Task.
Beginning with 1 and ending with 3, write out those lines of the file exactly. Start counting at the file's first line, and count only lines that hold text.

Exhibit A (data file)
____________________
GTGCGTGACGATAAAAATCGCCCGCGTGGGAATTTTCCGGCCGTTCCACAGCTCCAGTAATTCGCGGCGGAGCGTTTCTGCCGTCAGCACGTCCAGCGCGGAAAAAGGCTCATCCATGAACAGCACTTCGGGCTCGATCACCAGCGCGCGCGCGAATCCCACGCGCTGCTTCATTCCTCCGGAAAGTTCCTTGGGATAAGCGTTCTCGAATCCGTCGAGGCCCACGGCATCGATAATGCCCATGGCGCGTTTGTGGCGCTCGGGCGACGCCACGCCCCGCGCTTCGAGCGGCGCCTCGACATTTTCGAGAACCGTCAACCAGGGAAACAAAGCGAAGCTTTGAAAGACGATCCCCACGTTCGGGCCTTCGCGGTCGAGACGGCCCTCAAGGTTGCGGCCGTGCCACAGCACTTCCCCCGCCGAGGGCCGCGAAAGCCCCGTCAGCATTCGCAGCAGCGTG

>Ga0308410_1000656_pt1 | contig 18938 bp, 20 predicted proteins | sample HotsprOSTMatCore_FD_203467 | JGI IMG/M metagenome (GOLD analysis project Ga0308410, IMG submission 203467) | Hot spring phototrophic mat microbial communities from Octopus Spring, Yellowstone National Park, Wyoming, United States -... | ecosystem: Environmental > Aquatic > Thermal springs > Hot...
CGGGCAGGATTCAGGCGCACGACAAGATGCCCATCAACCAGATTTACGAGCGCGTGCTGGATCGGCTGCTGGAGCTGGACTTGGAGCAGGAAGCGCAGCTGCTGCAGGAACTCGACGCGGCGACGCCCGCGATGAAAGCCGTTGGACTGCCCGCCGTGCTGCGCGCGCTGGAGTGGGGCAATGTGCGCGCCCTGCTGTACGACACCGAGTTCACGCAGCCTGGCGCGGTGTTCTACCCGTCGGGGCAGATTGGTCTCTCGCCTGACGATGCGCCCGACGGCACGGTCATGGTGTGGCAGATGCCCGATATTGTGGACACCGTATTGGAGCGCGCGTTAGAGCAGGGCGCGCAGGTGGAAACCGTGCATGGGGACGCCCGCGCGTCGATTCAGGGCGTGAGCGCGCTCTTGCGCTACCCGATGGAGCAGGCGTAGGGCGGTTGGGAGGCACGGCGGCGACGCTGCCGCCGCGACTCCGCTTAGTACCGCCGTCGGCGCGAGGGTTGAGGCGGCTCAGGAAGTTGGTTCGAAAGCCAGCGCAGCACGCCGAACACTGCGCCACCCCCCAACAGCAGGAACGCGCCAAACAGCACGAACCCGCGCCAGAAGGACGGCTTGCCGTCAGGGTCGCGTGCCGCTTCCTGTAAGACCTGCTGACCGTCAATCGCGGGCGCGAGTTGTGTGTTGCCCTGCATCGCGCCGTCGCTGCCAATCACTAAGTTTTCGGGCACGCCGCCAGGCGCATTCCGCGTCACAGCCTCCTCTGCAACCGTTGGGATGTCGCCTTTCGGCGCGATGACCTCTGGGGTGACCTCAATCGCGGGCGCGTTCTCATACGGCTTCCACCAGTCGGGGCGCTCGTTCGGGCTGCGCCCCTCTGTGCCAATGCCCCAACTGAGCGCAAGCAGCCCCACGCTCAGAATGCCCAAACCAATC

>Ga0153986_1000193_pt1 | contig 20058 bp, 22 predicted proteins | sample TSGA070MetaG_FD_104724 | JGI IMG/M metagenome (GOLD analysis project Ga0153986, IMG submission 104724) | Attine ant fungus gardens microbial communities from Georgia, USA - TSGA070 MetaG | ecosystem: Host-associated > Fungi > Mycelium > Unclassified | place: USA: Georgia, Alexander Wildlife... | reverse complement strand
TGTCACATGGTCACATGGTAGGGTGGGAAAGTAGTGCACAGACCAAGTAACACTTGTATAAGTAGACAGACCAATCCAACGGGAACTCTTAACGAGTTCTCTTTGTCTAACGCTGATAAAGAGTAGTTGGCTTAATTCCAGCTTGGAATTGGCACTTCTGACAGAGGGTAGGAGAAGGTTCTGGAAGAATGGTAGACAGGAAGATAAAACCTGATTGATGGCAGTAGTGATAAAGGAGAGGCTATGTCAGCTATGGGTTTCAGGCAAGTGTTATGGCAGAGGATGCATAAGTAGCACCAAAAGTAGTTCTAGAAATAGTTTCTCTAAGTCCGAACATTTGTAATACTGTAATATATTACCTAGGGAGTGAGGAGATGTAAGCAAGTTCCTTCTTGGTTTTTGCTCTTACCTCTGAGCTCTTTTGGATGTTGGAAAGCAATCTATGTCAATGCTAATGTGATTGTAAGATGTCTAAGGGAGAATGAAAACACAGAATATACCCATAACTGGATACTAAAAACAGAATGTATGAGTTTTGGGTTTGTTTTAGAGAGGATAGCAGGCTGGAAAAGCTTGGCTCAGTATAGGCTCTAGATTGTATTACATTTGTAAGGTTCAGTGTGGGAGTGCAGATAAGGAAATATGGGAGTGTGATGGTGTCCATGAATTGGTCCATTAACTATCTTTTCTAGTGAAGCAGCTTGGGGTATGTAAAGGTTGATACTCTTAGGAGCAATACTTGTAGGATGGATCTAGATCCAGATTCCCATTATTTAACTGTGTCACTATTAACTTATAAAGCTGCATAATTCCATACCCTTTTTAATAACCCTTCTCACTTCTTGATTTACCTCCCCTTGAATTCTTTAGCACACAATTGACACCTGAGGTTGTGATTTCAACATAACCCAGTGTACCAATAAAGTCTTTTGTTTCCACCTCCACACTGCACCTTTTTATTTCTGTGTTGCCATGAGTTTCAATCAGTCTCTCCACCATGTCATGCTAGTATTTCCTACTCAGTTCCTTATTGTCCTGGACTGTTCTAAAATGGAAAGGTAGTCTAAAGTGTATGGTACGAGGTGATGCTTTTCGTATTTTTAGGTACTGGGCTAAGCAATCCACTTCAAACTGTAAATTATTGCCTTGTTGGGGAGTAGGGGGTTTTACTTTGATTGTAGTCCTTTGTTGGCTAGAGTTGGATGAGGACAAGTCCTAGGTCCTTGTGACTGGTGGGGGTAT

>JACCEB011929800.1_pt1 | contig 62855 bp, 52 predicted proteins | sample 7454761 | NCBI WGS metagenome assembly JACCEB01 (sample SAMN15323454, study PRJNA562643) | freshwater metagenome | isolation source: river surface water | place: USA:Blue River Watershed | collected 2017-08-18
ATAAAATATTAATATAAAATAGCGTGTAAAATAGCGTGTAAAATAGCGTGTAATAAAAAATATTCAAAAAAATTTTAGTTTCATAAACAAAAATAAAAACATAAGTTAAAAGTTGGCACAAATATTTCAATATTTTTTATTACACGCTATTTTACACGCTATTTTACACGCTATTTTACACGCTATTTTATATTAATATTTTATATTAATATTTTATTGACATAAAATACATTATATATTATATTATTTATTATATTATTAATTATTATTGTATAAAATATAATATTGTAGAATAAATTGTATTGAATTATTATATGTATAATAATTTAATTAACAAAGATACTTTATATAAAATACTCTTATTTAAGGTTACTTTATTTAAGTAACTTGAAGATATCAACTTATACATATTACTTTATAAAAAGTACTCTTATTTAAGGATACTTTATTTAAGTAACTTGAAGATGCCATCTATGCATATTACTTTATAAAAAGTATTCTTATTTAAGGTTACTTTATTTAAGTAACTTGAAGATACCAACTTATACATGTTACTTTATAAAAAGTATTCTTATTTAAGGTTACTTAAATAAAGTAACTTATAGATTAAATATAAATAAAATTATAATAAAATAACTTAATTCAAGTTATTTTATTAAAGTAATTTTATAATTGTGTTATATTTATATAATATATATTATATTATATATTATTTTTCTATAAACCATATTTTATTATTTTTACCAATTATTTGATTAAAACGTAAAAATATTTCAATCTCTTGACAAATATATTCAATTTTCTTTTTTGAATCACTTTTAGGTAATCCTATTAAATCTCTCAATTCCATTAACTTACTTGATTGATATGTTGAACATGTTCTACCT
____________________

GTGCGTGACGATAAAAATCGCCCGCGTGGGAATTTTCCGGCCGTTCCACAGCTCCAGTAATTCGCGGCGGAGCGTTTCTGCCGTCAGCACGTCCAGCGCGGAAAAAGGCTCATCCATGAACAGCACTTCGGGCTCGATCACCAGCGCGCGCGCGAATCCCACGCGCTGCTTCATTCCTCCGGAAAGTTCCTTGGGATAAGCGTTCTCGAATCCGTCGAGGCCCACGGCATCGATAATGCCCATGGCGCGTTTGTGGCGCTCGGGCGACGCCACGCCCCGCGCTTCGAGCGGCGCCTCGACATTTTCGAGAACCGTCAACCAGGGAAACAAAGCGAAGCTTTGAAAGACGATCCCCACGTTCGGGCCTTCGCGGTCGAGACGGCCCTCAAGGTTGCGGCCGTGCCACAGCACTTCCCCCGCCGAGGGCCGCGAAAGCCCCGTCAGCATTCGCAGCAGCGTG

>Ga0308410_1000656_pt1 | contig 18938 bp, 20 predicted proteins | sample HotsprOSTMatCore_FD_203467 | JGI IMG/M metagenome (GOLD analysis project Ga0308410, IMG submission 203467) | Hot spring phototrophic mat microbial communities from Octopus Spring, Yellowstone National Park, Wyoming, United States -... | ecosystem: Environmental > Aquatic > Thermal springs > Hot...
CGGGCAGGATTCAGGCGCACGACAAGATGCCCATCAACCAGATTTACGAGCGCGTGCTGGATCGGCTGCTGGAGCTGGACTTGGAGCAGGAAGCGCAGCTGCTGCAGGAACTCGACGCGGCGACGCCCGCGATGAAAGCCGTTGGACTGCCCGCCGTGCTGCGCGCGCTGGAGTGGGGCAATGTGCGCGCCCTGCTGTACGACACCGAGTTCACGCAGCCTGGCGCGGTGTTCTACCCGTCGGGGCAGATTGGTCTCTCGCCTGACGATGCGCCCGACGGCACGGTCATGGTGTGGCAGATGCCCGATATTGTGGACACCGTATTGGAGCGCGCGTTAGAGCAGGGCGCGCAGGTGGAAACCGTGCATGGGGACGCCCGCGCGTCGATTCAGGGCGTGAGCGCGCTCTTGCGCTACCCGATGGAGCAGGCGTAGGGCGGTTGGGAGGCACGGCGGCGACGCTGCCGCCGCGACTCCGCTTAGTACCGCCGTCGGCGCGAGGGTTGAGGCGGCTCAGGAAGTTGGTTCGAAAGCCAGCGCAGCACGCCGAACACTGCGCCACCCCCCAACAGCAGGAACGCGCCAAACAGCACGAACCCGCGCCAGAAGGACGGCTTGCCGTCAGGGTCGCGTGCCGCTTCCTGTAAGACCTGCTGACCGTCAATCGCGGGCGCGAGTTGTGTGTTGCCCTGCATCGCGCCGTCGCTGCCAATCACTAAGTTTTCGGGCACGCCGCCAGGCGCATTCCGCGTCACAGCCTCCTCTGCAACCGTTGGGATGTCGCCTTTCGGCGCGATGACCTCTGGGGTGACCTCAATCGCGGGCGCGTTCTCATACGGCTTCCACCAGTCGGGGCGCTCGTTCGGGCTGCGCCCCTCTGTGCCAATGCCCCAACTGAGCGCAAGCAGCCCCACGCTCAGAATGCCCAAACCAATC